Uterus Transplants From Living Donors at Baylor University Medical Centre, Dallas

Doctors have successfully performed womb transplant using live donors in USA.

Uterus Transplants From Living Donors at Baylor University Medical Centre, Dallas

Wonders never cease to exist, especially the wonders of modern science for as technology and medical research advances at a phenomenal pace, newer and more effective methods are being discovered. Doctors have made immense strides in all branches of medicine.

The first heart transplant was done by Dr. Christian Bernard, a South African and American-trained doctor. However, The patient died after 18 days.

Ever since then heart transplants, bone marrow, liver and kidney transplants have become a common practice in medical science and thousands of lives have been saved in the process.

Now, In a sensational and revolutionary step, and what can best be described as wonderful news for women who can’t bear children, doctors have experimented in womb transplant in the USA.

Four women have successfully received new wombs from living donors at Baylor University Medical Center at Dallas.This is the first time living-donor womb transplants have been performed in the United States.

Of the four surgeries which took place between Sept. 14 and Sept. 22, three of the womb transplants were removed after tests determined the organs were not receiving normal blood flow. One woman still has her transplanted uterus and has shown no signs of rejection so far.

Uterus transplants with live donors will go a long way in reproductive medicine as it is proving very successful. Sweden was the pioneer to start this and in five out of nine cases recipients have given birth to healthy babies and one woman is pregnant for the second time.

Some women suffer from what is known as Mayer-Rokitansky-Küster-Hauser (MRKH) syndrome and are born without a uterus. About one in 4,500 women in the U.S. are estimated to suffer from this.

Dr. Giuliano Testa, the lead surgeon and surgical chief of abdominal transplantation at Baylor, acknowledges that despite the fact that these results so far, while disappointing, still show tremendous progress.

From the science perspective, indeed this is a great day for mothers to be for it will give hope to many who thought they would never have a child.

This is the second time a hospital in the U.S. has attempted womb transplants. In February, the Cleveland Clinic performed the first uterus transplant in the U.S.; the organ was from a deceased donor. Less than two weeks after the transplant, the recipient, Lindsey McFarland, acquired an infection and the transplant had to be removed.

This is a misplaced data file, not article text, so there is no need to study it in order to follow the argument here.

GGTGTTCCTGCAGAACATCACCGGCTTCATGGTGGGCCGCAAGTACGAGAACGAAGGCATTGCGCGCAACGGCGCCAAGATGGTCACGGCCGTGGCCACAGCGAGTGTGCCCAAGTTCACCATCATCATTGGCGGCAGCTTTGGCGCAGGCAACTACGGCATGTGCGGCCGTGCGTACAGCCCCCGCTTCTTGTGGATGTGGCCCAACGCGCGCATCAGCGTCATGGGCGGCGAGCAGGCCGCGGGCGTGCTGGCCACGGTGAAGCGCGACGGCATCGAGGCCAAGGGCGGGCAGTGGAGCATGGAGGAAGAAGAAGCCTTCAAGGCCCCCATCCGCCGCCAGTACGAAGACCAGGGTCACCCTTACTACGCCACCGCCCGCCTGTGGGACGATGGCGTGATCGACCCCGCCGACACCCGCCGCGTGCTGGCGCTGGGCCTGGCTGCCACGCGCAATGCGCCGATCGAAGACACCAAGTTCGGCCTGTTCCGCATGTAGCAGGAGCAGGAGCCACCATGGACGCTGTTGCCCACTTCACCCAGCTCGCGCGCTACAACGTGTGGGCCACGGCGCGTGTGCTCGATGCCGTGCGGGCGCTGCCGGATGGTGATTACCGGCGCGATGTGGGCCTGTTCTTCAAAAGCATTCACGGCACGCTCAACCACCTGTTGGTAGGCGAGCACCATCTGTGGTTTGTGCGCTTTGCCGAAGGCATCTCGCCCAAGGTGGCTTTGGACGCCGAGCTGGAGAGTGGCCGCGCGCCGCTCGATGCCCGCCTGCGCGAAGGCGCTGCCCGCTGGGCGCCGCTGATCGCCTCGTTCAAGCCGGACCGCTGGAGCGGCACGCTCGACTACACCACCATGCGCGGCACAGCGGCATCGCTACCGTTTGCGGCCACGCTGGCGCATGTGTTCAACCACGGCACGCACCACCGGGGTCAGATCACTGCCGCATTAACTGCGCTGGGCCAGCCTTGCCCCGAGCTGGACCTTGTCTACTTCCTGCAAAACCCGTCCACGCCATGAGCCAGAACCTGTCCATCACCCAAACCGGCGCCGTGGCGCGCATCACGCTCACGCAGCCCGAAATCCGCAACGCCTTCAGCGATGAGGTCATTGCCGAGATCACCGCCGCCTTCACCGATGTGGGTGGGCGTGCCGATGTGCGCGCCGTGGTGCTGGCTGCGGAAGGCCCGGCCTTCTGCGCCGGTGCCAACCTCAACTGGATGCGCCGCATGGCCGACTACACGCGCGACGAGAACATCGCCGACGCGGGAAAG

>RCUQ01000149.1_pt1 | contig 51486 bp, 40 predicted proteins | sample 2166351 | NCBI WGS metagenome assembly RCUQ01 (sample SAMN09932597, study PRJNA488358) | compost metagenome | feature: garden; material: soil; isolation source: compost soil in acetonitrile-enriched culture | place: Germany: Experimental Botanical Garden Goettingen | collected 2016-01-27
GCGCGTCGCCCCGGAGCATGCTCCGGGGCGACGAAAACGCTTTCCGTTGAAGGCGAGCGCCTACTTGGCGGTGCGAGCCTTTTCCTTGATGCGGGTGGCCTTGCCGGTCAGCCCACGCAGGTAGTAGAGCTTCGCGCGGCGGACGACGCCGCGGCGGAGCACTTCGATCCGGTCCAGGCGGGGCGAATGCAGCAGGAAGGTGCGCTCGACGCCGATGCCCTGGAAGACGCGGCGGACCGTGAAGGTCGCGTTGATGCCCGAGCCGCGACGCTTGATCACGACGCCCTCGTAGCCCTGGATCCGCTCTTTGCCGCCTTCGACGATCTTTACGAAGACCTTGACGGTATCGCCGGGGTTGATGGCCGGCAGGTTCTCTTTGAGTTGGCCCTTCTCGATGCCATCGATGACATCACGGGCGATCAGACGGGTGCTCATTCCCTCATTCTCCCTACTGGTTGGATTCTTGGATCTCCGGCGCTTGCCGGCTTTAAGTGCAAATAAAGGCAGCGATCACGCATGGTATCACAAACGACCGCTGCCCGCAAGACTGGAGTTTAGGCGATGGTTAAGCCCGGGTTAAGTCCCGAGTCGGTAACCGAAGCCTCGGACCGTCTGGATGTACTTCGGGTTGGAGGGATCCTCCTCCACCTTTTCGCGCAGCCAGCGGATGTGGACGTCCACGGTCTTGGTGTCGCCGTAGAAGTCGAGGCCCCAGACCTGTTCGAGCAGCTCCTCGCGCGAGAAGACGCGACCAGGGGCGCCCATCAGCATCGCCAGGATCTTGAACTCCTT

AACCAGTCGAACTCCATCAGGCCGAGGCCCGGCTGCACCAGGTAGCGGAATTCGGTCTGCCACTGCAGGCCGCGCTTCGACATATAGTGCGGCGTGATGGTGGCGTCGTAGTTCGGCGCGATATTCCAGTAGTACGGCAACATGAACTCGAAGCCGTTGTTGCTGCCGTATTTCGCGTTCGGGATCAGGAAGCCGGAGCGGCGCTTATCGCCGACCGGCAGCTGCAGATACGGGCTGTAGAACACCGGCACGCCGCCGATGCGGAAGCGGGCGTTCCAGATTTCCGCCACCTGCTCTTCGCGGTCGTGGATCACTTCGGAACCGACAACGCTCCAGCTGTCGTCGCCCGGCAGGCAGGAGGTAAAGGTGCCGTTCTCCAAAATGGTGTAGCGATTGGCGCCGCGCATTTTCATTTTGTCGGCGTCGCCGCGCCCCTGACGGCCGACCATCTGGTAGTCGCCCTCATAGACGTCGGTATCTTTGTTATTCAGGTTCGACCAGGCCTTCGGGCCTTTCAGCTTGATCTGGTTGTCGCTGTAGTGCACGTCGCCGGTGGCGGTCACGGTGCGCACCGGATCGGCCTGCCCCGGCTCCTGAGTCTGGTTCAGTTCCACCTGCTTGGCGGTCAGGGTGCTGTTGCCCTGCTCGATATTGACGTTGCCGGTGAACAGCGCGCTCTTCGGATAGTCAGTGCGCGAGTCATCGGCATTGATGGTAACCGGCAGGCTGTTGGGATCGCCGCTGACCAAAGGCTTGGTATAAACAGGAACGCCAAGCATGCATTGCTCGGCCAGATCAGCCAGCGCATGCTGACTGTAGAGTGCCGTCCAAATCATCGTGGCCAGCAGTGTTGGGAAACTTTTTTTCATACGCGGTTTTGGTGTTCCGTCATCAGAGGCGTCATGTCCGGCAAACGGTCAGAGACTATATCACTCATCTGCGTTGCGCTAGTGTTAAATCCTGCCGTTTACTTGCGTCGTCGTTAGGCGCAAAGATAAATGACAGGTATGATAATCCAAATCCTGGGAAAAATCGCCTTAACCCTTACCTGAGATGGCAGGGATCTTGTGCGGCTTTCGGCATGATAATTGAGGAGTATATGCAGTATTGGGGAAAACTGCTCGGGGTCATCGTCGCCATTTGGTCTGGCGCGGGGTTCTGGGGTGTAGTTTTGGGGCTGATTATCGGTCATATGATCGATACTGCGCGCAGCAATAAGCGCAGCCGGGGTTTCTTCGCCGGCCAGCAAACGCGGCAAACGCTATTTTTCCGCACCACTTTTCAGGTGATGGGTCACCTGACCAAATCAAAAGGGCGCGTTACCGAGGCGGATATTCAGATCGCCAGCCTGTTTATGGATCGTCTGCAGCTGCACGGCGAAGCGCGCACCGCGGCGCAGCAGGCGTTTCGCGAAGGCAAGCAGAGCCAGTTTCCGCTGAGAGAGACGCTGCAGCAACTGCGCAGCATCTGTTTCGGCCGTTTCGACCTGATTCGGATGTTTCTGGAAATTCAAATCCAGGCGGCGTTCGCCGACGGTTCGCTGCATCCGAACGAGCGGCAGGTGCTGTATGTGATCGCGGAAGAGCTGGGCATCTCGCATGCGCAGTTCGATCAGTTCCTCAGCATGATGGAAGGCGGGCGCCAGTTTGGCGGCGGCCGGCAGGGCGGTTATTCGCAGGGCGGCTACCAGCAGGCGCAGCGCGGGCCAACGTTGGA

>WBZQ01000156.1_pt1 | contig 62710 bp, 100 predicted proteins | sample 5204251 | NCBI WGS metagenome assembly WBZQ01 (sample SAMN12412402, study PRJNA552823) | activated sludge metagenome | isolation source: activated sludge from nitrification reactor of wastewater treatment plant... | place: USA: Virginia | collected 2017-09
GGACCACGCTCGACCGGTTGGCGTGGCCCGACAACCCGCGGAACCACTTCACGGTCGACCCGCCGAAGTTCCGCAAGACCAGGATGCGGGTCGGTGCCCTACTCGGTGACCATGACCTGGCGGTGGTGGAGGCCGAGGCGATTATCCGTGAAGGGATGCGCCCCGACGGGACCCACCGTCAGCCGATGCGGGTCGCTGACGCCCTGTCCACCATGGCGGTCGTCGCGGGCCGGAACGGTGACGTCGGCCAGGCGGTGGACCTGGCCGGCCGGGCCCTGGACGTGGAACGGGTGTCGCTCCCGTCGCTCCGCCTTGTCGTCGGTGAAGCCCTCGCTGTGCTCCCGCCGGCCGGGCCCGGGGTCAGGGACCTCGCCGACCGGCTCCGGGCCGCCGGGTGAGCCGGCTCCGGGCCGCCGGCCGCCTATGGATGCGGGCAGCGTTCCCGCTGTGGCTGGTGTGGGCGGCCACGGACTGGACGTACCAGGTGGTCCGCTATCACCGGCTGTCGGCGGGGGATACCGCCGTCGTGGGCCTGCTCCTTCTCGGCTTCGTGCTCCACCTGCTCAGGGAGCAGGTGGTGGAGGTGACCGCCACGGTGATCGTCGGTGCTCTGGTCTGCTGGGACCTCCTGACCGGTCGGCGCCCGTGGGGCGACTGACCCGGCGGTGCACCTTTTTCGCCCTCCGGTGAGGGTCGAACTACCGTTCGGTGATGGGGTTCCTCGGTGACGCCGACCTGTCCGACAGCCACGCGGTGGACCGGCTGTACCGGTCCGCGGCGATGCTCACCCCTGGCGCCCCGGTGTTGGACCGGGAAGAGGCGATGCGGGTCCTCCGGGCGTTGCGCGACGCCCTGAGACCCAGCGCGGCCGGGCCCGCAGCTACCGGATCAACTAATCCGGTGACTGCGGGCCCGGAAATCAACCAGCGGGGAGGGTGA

The Cleveland Clinic then put its program on pause.s transplants are estimated to cost from $150,000 to over $500,000, and since they are still experimental, they are not usually covered by insurance.

Shannon Faulk—Baylor University Medical Center From left to right: Dr. Greg McKenna, Dr. Giuliano Testa, Dr. E. Colin Koon, and Dr. Liza Johannesson perform a womb transplant surgery at Baylor University Medical Center on Sept. 14, 2016.
Shannon Faulk—Baylor University Medical Center From left to right: Dr. Greg McKenna, Dr. Giuliano Testa, Dr. E. Colin Koon, and Dr. Liza Johannesson perform a womb transplant surgery at Baylor University Medical Center on Sept. 14, 2016.

The procedure is very complicated and lengthy as it took about five hours for the wombs to be removed from the donors, and another five to transplant.

Besides the four surgeons of Baylor, the team was supported by two Swedish surgeons with womb transplant experience, two anesthesiologists, and seven operating room nurses.

The two Swedish doctors were from Sahlgrenska University Hospital in Gothenburg and were of the first surgical team in the world to perform successful womb transplants.

They wanted to share their experience and assist other teams throughout the world. Dr. Liza Johannesson, one of the doctors from Sahlgrenska University Hospital who assisted Baylor with their surgeries. “If no one can repeat it, it’s not worth anything. We owe it to the patients to be open.” Johannesson says her team will continue to assist Baylor with further womb transplant procedures.

It is estimated that it will take the women about three months to get back to normal daily activity. In six to 12 months, a woman with a successful uterus transplant can attempt in vitro fertilization (IVF).

(Since the women’s ovaries are not connected to their wombs, IVF is required if she wants to get pregnant.) Because all organ transplants require recipients to take extremely powerful anti-rejection injections and typically, the uterus is removed after they’ve had two children.

Despite the setback Dr. Testa is determined to carry out operations and they plan to conduct 10 experiments .The Baylor team is assessing the results from the first four surgeries before moving forward with the other six.

This is indeed a major breakthrough in reproductive science and with time such dedicated and sincere doctors will eventually become successful giving great hopes to mothers to be all over the world.

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